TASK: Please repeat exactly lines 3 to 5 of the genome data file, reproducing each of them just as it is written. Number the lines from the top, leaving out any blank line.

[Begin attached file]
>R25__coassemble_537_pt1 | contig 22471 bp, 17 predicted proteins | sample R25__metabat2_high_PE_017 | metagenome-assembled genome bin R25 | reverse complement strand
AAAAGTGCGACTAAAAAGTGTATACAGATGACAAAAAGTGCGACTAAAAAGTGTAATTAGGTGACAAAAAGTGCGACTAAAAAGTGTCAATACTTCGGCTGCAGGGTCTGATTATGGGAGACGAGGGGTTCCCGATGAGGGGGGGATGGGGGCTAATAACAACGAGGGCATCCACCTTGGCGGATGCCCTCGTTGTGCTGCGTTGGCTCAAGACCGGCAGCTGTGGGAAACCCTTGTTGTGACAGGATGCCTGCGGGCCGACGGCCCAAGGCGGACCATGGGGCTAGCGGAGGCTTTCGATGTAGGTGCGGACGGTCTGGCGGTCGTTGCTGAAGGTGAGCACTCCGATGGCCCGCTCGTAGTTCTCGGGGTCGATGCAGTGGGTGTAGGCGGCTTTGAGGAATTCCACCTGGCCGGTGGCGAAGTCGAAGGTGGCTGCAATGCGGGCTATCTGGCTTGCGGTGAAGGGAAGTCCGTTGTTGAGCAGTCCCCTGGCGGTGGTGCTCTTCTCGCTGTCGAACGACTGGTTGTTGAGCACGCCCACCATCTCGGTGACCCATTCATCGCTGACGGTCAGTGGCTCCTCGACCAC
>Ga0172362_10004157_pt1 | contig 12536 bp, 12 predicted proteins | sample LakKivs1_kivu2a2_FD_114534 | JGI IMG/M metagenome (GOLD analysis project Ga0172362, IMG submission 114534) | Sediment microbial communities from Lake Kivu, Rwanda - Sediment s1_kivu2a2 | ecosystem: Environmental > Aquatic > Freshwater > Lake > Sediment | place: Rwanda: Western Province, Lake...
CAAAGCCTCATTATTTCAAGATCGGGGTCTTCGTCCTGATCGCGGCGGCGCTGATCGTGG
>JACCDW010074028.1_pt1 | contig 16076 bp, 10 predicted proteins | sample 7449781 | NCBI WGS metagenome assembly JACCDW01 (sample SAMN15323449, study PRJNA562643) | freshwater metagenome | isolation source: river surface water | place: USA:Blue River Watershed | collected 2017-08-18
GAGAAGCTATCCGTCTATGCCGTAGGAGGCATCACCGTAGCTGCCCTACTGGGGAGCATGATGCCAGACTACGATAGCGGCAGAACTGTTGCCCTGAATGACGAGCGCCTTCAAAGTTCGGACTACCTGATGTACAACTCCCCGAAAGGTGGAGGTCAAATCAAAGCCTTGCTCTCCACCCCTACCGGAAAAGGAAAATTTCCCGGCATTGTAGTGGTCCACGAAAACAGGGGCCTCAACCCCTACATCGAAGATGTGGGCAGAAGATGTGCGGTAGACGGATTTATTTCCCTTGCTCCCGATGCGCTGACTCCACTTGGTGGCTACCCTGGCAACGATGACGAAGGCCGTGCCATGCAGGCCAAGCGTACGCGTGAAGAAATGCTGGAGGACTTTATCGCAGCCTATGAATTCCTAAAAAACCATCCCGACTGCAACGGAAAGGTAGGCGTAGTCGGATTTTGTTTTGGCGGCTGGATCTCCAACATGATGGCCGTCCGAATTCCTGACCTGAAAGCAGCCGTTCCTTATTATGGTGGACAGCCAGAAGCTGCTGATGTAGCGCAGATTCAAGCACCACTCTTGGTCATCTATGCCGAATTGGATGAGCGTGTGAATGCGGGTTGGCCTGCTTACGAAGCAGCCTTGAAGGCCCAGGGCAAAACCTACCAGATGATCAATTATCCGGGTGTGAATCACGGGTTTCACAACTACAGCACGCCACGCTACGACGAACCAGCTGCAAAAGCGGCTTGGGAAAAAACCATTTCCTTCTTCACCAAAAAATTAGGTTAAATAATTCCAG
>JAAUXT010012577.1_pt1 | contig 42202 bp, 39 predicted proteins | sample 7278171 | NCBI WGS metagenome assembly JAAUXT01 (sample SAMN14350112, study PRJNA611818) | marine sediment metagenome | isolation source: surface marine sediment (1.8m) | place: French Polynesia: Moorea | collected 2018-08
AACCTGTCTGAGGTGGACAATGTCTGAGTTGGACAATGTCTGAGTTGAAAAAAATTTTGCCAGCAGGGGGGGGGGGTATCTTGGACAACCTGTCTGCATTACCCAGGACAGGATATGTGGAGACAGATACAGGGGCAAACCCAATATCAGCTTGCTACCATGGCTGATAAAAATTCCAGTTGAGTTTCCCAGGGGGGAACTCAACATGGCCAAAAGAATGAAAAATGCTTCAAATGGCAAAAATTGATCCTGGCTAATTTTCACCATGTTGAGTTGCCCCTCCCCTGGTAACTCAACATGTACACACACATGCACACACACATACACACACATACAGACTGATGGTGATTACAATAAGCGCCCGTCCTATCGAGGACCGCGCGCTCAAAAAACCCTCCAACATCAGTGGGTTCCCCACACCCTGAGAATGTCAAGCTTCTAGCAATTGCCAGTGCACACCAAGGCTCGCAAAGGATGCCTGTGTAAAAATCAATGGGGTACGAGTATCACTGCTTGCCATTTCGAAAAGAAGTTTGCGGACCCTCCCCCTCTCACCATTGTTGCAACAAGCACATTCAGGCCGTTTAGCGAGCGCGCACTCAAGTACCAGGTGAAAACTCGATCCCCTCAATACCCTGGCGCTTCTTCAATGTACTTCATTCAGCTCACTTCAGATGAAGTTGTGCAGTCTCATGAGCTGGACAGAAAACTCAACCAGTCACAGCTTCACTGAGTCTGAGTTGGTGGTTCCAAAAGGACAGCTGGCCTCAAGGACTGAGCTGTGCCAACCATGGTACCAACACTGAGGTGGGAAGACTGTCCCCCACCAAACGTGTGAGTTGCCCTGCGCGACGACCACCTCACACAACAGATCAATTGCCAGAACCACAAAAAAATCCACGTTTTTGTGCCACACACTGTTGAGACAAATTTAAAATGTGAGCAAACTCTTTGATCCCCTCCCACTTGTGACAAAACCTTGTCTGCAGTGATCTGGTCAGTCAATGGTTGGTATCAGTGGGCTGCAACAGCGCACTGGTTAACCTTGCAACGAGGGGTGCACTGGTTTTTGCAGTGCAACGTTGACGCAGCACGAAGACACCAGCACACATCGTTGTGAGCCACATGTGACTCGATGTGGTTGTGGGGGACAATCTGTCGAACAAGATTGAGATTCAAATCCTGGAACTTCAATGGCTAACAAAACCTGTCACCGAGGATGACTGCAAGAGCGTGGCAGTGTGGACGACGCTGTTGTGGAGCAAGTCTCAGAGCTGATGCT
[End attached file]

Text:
>Ga0172362_10004157_pt1 | contig 12536 bp, 12 predicted proteins | sample LakKivs1_kivu2a2_FD_114534 | JGI IMG/M metagenome (GOLD analysis project Ga0172362, IMG submission 114534) | Sediment microbial communities from Lake Kivu, Rwanda - Sediment s1_kivu2a2 | ecosystem: Environmental > Aquatic > Freshwater > Lake > Sediment | place: Rwanda: Western Province, Lake...
CAAAGCCTCATTATTTCAAGATCGGGGTCTTCGTCCTGATCGCGGCGGCGCTGATCGTGG
>JACCDW010074028.1_pt1 | contig 16076 bp, 10 predicted proteins | sample 7449781 | NCBI WGS metagenome assembly JACCDW01 (sample SAMN15323449, study PRJNA562643) | freshwater metagenome | isolation source: river surface water | place: USA:Blue River Watershed | collected 2017-08-18